Today is Valentine’s Day. In many countries and cultures, the “Day of Love” is celebrated today. Sometimes loved ones give themselves something beautiful, sometimes someone is surprised by an unknown admirer with a postcard.
Personally, I don’t need a Valentine’s Day to remember love, but I don’t take love for granted.
In relationships where one of the two partners has a hearing impairment, a hearing impairment can sometimes affect the relationship. The good hearing partner has to take into account many things with his hearing impaired partner. Often he or she plays the role of interpretor in conversations, is reproached if he or she “once again” speaks indistinctly or calls something incomprehensible from another room, is woken up by the vibration alarm clock, even if he or she does not have to get up. He or she is also only a person, who needs a lot of patience and has to repeat something very often.
Whispered tender words are not understood by the hearing impaired partner because they cannot be speechread, especially not at night or in romantically illuminated settings. That can sometimes interfere with romance, right?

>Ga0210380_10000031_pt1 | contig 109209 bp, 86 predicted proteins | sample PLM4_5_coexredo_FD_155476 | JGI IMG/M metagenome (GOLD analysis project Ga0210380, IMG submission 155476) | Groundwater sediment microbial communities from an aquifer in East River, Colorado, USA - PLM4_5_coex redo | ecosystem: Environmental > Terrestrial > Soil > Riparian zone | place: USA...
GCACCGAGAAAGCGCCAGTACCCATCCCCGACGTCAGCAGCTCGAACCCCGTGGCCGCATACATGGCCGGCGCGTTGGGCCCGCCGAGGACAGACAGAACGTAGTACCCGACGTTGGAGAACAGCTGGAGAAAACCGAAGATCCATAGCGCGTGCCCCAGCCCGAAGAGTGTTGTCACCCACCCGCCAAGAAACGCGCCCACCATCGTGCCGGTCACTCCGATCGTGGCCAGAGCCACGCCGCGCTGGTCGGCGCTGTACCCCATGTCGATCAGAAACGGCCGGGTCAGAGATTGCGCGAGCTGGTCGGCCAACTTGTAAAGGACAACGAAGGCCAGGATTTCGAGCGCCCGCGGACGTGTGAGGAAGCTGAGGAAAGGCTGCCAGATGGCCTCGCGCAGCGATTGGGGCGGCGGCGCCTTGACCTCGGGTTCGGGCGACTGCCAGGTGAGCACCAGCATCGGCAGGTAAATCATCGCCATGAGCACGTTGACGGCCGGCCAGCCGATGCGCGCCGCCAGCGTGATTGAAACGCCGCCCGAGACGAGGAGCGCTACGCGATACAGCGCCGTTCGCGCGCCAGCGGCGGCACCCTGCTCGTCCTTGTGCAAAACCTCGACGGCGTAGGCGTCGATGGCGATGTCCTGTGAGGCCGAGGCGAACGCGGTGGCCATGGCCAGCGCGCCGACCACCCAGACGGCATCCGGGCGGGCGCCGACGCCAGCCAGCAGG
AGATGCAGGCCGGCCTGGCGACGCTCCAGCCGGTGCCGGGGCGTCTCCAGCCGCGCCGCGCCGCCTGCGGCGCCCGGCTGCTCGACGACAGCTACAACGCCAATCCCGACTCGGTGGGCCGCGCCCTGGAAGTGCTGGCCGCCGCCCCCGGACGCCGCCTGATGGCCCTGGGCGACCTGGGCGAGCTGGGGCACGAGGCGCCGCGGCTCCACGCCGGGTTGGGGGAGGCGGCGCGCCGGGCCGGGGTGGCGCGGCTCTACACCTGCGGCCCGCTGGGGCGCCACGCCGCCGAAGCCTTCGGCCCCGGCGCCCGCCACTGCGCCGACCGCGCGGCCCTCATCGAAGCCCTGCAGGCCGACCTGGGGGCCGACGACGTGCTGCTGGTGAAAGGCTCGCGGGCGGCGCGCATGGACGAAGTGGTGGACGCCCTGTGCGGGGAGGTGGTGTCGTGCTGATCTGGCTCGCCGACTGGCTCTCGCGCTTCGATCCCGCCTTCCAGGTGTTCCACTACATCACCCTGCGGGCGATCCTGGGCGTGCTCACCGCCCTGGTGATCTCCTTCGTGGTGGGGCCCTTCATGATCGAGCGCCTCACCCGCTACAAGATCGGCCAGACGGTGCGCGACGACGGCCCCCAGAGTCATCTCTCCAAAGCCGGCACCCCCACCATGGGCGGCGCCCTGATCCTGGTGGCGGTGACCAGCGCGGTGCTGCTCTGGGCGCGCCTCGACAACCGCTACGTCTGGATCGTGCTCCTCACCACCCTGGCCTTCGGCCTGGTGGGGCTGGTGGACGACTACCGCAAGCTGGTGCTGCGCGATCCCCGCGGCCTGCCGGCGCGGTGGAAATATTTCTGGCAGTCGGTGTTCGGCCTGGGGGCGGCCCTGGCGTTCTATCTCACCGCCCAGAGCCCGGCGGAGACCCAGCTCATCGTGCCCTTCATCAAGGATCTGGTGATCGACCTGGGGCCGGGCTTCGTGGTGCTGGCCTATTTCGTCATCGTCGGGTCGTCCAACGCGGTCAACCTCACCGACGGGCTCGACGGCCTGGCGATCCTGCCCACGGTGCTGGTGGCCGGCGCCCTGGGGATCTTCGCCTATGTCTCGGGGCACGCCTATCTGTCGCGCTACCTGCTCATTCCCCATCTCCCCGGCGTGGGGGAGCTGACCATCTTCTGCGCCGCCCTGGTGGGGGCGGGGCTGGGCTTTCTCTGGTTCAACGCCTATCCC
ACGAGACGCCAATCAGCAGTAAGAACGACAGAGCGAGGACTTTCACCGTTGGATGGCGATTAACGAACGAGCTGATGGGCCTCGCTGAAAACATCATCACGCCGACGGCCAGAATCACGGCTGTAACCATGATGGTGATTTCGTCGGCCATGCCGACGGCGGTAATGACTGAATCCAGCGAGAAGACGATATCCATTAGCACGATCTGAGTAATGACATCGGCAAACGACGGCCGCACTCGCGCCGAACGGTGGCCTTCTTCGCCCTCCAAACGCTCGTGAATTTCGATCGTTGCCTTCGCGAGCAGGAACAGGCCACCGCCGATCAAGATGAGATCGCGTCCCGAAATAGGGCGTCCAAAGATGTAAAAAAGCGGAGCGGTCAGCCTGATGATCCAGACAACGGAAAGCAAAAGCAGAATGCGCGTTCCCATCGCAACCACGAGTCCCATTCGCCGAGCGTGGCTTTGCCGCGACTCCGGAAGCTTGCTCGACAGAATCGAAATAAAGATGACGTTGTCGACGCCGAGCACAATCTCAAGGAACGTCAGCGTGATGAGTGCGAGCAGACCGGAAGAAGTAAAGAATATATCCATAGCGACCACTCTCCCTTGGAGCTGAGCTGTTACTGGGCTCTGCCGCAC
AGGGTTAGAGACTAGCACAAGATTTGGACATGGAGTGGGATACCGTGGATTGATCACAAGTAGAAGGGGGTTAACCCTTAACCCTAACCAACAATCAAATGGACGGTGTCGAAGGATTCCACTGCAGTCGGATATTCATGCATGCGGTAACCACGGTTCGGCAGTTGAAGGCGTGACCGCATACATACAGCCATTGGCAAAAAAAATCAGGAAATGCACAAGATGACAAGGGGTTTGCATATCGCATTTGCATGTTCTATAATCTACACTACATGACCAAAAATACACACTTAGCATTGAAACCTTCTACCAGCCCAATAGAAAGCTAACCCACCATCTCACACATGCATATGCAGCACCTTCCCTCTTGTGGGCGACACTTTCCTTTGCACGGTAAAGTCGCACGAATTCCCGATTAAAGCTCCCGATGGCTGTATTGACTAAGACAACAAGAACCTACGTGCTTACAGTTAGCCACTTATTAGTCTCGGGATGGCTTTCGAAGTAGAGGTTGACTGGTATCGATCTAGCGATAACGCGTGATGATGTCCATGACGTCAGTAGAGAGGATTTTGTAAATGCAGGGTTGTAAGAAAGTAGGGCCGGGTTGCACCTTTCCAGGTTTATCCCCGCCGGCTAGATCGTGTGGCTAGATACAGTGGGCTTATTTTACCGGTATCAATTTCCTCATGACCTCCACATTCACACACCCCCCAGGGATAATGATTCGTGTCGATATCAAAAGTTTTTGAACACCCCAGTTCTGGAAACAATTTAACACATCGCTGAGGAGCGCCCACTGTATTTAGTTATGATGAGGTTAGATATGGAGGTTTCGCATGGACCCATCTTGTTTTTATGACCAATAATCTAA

Yes and no. For communication with a partner with impaired hearing, it also requires proximity: one looks into one’s eyes, often keeping the heads a little closer to reading and understanding. And, of course, you can also make love without words.
Every day, good hearing partners support their hearing impaired partner, often selflessly and without words.
In the case of late or sudden deafness or hearing loss, one must often learn to communicate again in a relationship. This is not always self-evident and does not always go without effort from both sides.
I would therefore like to take this opportunity to say a big thank you to all the good hearing partners in this world and my own Valentine in particular.
I wish you all a loving and beautiful Valentine’s Day!